It seems that more and more advertisers are trying silly publicity stunts lately in efforts to stand apart from the pack, grab attention and create buzz. They don’t want just a print ad, or a billboard, or a commercial. But when do advertisers cross the line from grabbing attention and standing out, to just irritating consumers and turning them off to the product?
A few great examples of this can be found in an article I came across this week. Of course there are the funny billboards that seem 3D, building elevators that are done up to give the illusion of some other product or action, or employees giving out samples in the street. But what would you think if you were riding the subway and someone reached overhead in front of you and a commercial for Right Guard started to play on a tiny video screen that was in the armpit of their shirt? I’m pretty sure I would be annoyed by this playing in my face, especially since most people are not always in the best mood when riding a crowded subway car.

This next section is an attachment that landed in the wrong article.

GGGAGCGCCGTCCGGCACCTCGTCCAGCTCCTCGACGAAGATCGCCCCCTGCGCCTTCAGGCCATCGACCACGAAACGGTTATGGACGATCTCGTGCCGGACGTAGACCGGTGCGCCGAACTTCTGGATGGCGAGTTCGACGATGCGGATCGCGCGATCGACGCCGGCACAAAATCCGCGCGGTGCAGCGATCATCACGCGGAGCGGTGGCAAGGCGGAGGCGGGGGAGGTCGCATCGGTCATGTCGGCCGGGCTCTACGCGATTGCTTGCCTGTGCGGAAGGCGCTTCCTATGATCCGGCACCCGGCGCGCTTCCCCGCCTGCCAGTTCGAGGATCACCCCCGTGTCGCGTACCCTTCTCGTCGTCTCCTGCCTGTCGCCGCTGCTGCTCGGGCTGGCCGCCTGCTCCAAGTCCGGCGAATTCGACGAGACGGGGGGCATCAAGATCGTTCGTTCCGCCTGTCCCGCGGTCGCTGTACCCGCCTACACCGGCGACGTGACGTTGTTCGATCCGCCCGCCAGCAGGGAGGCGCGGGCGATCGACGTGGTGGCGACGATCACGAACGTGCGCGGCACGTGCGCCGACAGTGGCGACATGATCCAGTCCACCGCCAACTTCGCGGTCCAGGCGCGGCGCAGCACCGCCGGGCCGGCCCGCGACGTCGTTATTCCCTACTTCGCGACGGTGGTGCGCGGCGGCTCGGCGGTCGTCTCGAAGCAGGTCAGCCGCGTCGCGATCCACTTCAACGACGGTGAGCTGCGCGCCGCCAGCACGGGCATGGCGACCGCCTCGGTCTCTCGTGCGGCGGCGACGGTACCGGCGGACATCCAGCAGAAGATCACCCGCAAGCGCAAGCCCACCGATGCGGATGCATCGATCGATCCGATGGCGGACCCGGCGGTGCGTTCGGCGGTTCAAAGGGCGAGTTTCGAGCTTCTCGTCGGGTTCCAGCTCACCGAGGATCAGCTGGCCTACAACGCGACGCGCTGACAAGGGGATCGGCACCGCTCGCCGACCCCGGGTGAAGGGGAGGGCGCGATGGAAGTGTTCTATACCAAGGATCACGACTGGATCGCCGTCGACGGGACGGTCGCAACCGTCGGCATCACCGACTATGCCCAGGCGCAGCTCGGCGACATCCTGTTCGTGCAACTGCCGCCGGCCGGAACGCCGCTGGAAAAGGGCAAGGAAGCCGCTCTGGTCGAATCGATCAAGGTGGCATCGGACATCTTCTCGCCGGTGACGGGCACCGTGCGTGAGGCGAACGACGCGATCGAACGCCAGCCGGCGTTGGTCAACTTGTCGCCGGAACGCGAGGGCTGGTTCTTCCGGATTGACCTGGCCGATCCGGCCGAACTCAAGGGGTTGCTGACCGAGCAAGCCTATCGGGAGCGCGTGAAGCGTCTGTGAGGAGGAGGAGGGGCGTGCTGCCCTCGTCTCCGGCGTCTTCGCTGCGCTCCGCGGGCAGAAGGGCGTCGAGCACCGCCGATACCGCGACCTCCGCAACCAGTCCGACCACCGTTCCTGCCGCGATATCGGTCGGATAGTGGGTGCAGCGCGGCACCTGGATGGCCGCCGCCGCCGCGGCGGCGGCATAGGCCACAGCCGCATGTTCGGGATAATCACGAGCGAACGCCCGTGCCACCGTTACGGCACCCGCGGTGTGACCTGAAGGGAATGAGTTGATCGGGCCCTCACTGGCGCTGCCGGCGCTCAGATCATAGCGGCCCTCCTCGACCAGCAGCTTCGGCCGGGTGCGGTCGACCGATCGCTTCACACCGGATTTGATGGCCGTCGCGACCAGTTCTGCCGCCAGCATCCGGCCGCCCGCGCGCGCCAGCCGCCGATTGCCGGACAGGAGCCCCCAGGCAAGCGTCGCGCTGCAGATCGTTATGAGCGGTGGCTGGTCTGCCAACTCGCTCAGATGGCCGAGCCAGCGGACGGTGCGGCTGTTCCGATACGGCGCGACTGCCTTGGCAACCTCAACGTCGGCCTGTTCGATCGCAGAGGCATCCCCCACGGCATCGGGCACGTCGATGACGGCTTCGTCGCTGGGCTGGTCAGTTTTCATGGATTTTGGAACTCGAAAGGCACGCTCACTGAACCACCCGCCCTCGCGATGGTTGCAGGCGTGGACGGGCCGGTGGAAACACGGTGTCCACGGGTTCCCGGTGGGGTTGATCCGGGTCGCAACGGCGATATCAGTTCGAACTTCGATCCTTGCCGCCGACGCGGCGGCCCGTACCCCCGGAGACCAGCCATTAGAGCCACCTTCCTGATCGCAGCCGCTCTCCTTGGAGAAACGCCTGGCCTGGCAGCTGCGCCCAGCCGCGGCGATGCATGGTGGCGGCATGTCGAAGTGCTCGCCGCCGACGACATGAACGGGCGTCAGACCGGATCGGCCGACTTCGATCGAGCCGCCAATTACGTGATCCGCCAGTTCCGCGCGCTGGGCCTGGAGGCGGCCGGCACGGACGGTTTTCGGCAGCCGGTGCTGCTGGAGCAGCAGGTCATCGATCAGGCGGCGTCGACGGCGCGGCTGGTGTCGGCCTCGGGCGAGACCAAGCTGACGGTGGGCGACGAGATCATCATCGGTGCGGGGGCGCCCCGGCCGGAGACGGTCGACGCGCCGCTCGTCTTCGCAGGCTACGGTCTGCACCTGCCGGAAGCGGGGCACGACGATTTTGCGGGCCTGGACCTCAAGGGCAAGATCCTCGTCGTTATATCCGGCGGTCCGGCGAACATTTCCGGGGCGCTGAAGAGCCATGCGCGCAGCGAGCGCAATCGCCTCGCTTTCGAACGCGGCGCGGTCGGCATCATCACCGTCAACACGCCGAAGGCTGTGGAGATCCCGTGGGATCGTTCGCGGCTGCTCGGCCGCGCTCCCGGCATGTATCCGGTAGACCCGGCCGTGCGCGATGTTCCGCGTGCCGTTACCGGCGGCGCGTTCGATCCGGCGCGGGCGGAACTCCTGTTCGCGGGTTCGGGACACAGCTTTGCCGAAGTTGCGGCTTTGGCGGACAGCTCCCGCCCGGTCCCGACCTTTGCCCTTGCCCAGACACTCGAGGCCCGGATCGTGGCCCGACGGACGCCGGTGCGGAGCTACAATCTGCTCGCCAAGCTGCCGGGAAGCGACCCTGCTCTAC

This is similar to the advertisements I read about a while back that started talking when a person was walking by. The ads were on a sensor to play when a person came within a certain distance. Some people might think this is a funny and innovative way to get attention, while others might feel violated by an ad speaking directly in their ears and creating noise when they haven’t given permission to do so.
For the most part, these stunts are intended to lift an advertiser’s message beyond the clutter, and as part of the advertising business we are supposed to want to step outside the norm and command attention. When, though, in the never-ending quest for new and inventive advertising and marketing ideas, does an ad just become invasive? The debate goes on.